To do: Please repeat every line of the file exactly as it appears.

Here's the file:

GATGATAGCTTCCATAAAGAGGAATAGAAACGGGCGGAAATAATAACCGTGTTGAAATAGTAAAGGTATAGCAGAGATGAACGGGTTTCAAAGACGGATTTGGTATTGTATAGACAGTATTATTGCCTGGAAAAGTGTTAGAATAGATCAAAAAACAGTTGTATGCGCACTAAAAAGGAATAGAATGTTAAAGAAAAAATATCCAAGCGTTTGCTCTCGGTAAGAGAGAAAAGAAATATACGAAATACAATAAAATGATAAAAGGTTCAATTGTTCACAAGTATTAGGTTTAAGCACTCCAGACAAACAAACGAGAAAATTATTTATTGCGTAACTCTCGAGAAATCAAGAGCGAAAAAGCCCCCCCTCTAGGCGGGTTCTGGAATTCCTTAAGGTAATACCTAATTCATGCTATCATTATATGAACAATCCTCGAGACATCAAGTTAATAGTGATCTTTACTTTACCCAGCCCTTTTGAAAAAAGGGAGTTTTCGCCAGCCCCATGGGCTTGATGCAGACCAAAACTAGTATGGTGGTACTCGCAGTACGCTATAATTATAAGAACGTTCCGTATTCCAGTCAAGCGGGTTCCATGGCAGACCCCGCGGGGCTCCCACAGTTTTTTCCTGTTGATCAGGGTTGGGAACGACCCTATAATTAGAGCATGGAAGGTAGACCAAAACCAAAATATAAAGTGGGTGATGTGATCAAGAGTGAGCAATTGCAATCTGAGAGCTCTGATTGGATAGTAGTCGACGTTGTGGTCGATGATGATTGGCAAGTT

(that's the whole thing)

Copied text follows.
GATGATAGCTTCCATAAAGAGGAATAGAAACGGGCGGAAATAATAACCGTGTTGAAATAGTAAAGGTATAGCAGAGATGAACGGGTTTCAAAGACGGATTTGGTATTGTATAGACAGTATTATTGCCTGGAAAAGTGTTAGAATAGATCAAAAAACAGTTGTATGCGCACTAAAAAGGAATAGAATGTTAAAGAAAAAATATCCAAGCGTTTGCTCTCGGTAAGAGAGAAAAGAAATATACGAAATACAATAAAATGATAAAAGGTTCAATTGTTCACAAGTATTAGGTTTAAGCACTCCAGACAAACAAACGAGAAAATTATTTATTGCGTAACTCTCGAGAAATCAAGAGCGAAAAAGCCCCCCCTCTAGGCGGGTTCTGGAATTCCTTAAGGTAATACCTAATTCATGCTATCATTATATGAACAATCCTCGAGACATCAAGTTAATAGTGATCTTTACTTTACCCAGCCCTTTTGAAAAAAGGGAGTTTTCGCCAGCCCCATGGGCTTGATGCAGACCAAAACTAGTATGGTGGTACTCGCAGTACGCTATAATTATAAGAACGTTCCGTATTCCAGTCAAGCGGGTTCCATGGCAGACCCCGCGGGGCTCCCACAGTTTTTTCCTGTTGATCAGGGTTGGGAACGACCCTATAATTAGAGCATGGAAGGTAGACCAAAACCAAAATATAAAGTGGGTGATGTGATCAAGAGTGAGCAATTGCAATCTGAGAGCTCTGATTGGATAGTAGTCGACGTTGTGGTCGATGATGATTGGCAAGTT